|Christian Louboutin studded, velvet slippers.|
Embroidered velvet slippers were an elegant accessory for men throughout the seventeenth and eighteenth century. Think Prince Albert and the Victorian era. Each hand-made design was a sentimental gesture by young ladies, showing their men how well they could sew. Fashionable as eveningwear, the flat-soled shoe proved a more comfortable alternative to fancy heels. The cost of velvet signified wealth and prestige and the slipper was seen as an intimate garment as it was worn so delicately and more often in the bedroom.
Clark Gable, ‘The King of Hollywood’ and an icon of the 1950’s brought the slippers new popularity; of course he would only wear them with socks and a shirt of the same colour. Not forgetting Winston Churchill and Noel Coward, both known for wearing the slipper during the same period.
Influential shoe designer Emma Hope emerged in the 1980’s creating luxurious shoes of velvet in rich colours, which she described as ‘Regalia for feet.’ Following the tradition of the slippers’ monogrammed toe, her famous black velvet shoes were also embroidered, but with the ‘Black Goddess’ of cabaret, Josephine Baker. Similarly shaped to the traditional velvet slipper but with a heel, they were for women who liked to make a statement.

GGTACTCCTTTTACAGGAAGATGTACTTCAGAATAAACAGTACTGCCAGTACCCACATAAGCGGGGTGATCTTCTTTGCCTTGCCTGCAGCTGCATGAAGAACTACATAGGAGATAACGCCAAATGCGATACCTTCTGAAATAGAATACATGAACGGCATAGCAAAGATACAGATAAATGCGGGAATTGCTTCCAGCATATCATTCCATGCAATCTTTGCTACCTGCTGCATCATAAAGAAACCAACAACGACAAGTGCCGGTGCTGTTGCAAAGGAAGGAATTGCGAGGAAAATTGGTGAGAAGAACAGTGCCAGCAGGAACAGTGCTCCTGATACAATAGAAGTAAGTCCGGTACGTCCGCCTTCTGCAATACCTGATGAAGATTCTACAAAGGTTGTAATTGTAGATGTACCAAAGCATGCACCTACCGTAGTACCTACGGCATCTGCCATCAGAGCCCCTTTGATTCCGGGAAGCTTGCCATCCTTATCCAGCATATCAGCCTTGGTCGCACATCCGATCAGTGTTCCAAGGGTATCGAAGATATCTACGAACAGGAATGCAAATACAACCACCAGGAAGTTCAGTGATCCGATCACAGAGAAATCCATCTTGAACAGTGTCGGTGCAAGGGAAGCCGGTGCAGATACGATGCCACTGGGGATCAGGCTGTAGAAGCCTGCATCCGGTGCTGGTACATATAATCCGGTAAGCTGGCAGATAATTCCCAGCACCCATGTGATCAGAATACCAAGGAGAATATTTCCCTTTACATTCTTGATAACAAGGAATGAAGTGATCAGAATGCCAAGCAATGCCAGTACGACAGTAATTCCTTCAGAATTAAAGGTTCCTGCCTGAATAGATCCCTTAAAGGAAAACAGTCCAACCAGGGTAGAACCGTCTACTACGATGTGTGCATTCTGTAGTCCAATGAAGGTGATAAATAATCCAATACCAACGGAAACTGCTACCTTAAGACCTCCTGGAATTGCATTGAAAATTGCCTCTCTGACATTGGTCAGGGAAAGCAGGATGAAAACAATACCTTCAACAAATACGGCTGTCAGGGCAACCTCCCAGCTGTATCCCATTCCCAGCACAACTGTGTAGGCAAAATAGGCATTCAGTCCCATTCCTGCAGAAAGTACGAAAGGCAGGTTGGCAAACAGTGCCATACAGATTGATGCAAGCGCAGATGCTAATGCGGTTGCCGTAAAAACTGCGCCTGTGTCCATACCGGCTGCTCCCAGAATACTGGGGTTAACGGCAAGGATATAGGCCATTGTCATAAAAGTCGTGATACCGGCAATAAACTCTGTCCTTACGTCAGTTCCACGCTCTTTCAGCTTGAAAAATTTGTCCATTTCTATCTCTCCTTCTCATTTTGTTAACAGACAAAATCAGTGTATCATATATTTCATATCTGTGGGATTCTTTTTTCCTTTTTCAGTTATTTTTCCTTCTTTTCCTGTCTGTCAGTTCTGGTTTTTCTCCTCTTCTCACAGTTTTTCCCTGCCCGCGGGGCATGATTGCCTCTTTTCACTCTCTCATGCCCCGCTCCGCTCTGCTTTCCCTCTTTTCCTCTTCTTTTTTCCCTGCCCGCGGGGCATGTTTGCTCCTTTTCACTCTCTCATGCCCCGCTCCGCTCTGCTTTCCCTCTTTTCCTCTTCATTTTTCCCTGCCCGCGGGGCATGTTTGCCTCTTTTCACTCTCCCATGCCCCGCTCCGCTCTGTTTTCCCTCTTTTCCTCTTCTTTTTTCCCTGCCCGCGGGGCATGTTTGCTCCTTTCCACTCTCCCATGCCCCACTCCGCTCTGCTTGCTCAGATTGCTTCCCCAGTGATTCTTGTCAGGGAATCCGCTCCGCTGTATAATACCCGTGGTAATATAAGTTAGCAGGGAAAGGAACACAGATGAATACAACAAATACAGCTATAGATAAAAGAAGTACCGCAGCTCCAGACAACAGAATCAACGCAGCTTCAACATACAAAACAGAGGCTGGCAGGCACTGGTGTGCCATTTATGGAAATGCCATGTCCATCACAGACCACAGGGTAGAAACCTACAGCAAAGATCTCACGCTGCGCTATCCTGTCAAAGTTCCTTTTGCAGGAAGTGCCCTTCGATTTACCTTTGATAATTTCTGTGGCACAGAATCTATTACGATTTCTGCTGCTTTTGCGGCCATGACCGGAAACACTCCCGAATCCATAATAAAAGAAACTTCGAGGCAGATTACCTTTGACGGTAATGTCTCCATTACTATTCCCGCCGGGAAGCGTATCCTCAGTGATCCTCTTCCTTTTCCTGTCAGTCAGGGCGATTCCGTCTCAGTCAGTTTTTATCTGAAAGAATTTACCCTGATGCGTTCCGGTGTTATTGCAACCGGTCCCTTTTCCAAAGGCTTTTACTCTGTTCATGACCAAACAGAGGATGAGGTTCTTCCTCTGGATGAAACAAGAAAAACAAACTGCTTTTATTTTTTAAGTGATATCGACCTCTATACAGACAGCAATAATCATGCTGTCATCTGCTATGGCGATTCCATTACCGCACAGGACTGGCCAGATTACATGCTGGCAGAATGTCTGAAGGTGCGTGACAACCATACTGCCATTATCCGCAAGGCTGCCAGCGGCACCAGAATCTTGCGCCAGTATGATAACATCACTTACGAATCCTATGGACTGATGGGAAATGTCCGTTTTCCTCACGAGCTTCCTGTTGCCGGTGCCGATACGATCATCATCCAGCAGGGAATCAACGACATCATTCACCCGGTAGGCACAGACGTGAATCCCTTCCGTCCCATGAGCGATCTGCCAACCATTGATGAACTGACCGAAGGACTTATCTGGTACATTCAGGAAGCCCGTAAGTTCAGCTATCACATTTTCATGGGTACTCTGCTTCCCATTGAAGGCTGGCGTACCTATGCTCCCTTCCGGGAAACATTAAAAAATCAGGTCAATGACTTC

The unisex footwear has been up and down the catwalk recently with Tom Ford and Dolce and Gabbana, both keeping the traditional appearance to the simple slipper. They have been modelled with heavy clothing, skinny jeans, shorts and dresses, suiting a range of attire. Crockett and Jones have taken a Christopher Kane-style slant by adding floral embroidery and décor to their reinvention of the traditional slipper.
Pharell Williams and Kanye West's stylist Cassius Clay are among the influential faces wearing the slippers today. They have a more ‘rock n roll’ feel, designed with a skull and cross bones as opposed to the traditional crown or monogram seen before, never the less smart casual is the new fashion, taking comfort into consideration of course.